Rising air pollution is easily one of the biggest challenges that China is facing today. A U.S. report published this year stated that around 4,000 people were dying every day in China due to air pollution. This problem becomes even worse during the winter season when the Chinese start burning coal to heat their homes. In addition, industrial pollution and carbon emissions from motor vehicles add further to rising air pollution levels in the world’s most populous country.
The Chinese city of Shenyang has been one of the hardest hit, where the quality of air has now reached beyond hazardous levels. On Sunday, the level of poisonous airborne particles (known as PM 2.5) in Shenyang was almost 500 times more than the normal limit of 25. In fact, the pollution levels recorded in Shenyang on Sunday November 8, 2015 were the highest ever recorded in China since the country started monitoring its air quality in the year 2013. There is little doubt that China now needs to find innovative ways to fight its growing air pollution problem.
An Innovative Solution To This Problem
The hydrogen fuel cell is a device that produces electricity and water by consuming hydrogen through an electrochemical (and a pollution free) process. With its growing air quality issues and rising demand for public transportation, hydrogen fuel cell tech could find many takers in China. Related: Venezuela Liquidating Assets As Economic Crisis Worsens
Most of us have already heard of popular fuel cell vehicles like Toyota Myrai, but few know about the fuel cell powered railway engines and trams that exist today. In an interesting recent development, China’s Tangshan Railway Vehicle Co (TRC) and Canada’s Ballard Power Systems signed a $2.2 million definitive agreement on November 1 to create fuel cell-powered Trams. The two companies are planning to introduce a prototype by next year that would be powered by a 200kw fuel cell manufactured by Ballard Power Systems, which would have an estimated operating lifetime of 20,000 hours.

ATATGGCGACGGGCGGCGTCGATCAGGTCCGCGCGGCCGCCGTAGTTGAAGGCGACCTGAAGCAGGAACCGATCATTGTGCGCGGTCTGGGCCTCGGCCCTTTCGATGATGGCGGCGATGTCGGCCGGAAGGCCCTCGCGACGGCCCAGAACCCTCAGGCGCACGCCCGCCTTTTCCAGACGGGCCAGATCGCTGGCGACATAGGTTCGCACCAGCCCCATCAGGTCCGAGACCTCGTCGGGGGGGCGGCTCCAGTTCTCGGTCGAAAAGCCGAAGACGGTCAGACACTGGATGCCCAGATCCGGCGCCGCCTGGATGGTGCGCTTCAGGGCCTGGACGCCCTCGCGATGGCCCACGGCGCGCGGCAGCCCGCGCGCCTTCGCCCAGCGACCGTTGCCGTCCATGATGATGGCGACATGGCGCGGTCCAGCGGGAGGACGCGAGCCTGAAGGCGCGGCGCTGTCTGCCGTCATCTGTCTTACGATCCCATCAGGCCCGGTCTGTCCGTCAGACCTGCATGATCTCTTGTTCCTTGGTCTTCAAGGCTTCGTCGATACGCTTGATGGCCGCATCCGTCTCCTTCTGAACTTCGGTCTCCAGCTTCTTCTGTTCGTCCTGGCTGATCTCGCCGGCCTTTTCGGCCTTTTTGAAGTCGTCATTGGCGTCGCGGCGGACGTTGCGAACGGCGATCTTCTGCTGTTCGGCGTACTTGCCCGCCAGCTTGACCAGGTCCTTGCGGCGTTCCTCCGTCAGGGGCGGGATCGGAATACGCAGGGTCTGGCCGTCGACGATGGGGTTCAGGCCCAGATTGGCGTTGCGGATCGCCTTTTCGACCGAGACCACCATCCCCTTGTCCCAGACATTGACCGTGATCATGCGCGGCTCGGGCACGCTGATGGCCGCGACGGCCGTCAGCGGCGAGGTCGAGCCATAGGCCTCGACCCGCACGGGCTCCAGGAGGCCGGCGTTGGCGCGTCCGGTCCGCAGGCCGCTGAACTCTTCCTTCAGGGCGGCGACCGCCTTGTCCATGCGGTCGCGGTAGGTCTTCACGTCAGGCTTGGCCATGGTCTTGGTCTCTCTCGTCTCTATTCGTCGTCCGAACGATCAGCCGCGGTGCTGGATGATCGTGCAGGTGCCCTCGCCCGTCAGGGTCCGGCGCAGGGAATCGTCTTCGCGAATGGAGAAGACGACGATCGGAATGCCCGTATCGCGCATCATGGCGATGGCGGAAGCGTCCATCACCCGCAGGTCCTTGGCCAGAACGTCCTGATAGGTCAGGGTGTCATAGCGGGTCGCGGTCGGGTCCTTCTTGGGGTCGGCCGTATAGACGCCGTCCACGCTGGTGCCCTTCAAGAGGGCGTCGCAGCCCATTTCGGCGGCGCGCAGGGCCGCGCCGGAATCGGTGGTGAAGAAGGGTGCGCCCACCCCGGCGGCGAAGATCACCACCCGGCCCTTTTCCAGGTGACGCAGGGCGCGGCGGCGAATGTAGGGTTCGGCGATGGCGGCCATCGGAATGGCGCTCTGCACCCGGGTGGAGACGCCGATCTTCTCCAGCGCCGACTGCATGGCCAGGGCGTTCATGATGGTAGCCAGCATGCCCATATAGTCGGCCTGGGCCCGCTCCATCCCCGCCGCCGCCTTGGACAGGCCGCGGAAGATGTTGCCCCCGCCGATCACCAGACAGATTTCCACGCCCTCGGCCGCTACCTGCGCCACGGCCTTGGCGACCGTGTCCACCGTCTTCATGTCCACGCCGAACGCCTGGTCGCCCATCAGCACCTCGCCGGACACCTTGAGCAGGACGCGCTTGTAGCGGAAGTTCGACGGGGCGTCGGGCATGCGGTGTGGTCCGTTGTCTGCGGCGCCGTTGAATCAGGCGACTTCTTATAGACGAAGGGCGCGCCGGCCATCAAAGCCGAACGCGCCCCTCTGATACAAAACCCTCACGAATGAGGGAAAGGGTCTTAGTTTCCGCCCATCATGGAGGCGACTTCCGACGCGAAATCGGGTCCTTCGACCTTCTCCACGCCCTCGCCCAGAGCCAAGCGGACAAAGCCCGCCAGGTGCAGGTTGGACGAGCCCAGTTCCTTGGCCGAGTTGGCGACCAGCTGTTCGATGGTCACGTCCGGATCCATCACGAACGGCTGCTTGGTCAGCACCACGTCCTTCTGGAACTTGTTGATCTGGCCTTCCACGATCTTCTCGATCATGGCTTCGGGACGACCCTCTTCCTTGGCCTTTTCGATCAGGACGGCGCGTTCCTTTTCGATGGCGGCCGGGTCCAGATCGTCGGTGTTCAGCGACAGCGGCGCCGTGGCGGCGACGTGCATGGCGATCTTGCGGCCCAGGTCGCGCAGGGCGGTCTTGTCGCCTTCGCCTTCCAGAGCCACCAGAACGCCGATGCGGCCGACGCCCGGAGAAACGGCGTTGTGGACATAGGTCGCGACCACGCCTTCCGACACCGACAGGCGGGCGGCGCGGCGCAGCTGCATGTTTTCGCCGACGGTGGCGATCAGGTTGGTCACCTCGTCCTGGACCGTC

How expensive is fuel cell technology for rail transport?
Hydrogen fuel cell technology could be quite suited for the rail industry as it has the potential to replace the massive cost of setting up of new electric railway lines (that cost around $12 million per mile n U.S.) and replacing the CO2 emitting diesel engines. However, the cost of hydrogen fuel cells and the cost of setting up hydrogen refueling stations at every stop are two very important considerations. With the average cost of hydrogen fuel cells being around $1,000 per kilowatt of generated power, the initial cost of setting up a ‘Hydrail’ network could be pretty high. Related: Oman Calls OPEC To Action, Doesn’t Buy Saudis Strategy Anymore
However, despite these obstacles, the fuel cell market is growing at a rather impressive pace.
In 2014, the U.S. Energy Information Administration reported that, with the shipment of around 50,000 fuel cells, the market for hydrogen fuel cells almost doubled to $2.2 billion. With the potential of completely removing the high manufacturing costs of conventional rail transport lines along with reduced emission levels, we could witness a global adoption of this technology in the coming decade. It needs to be noted that companies like Alstom, Bombardier, ABB, Siemens, Mitsubishi, Toshiba and Hitachi have already shown interest in producing engines powered by fuel cell technology.
How drastic would the reduction in emissions be?
“The environmental advantage of hydrogen at the point of use is significant compared to diesel, as only water is emitted as exhaust gas, providing significantly lower well-to-wheel GHG emissions than both diesel and electric power in many countries," said Andreas Hoffritcher of University of Birmingham. Related: How Shale Oil Will Survive The Crude Carnage
Image Source: RailFreightPortal
(Click to enlarge)
Trains produce significantly less CO2 emissions when compared to vehicles. Also, a hydrogen powered train or a tram would produce water and around 6.85 grams of greenhouse gases per mega joule of LHV when compared to 22 pounds of GHG from one gallon of gasoline, thereby significantly reducing overall emission levels.
With rising demand for public transportation, the (possible) introduction of fuel cell trams by TRC in the near future could be a major step by China towards tackling its rising pollution levels. However, a lot depends upon the performance of its prototype.
By Gaurav Agnihotri of Oilprice.com
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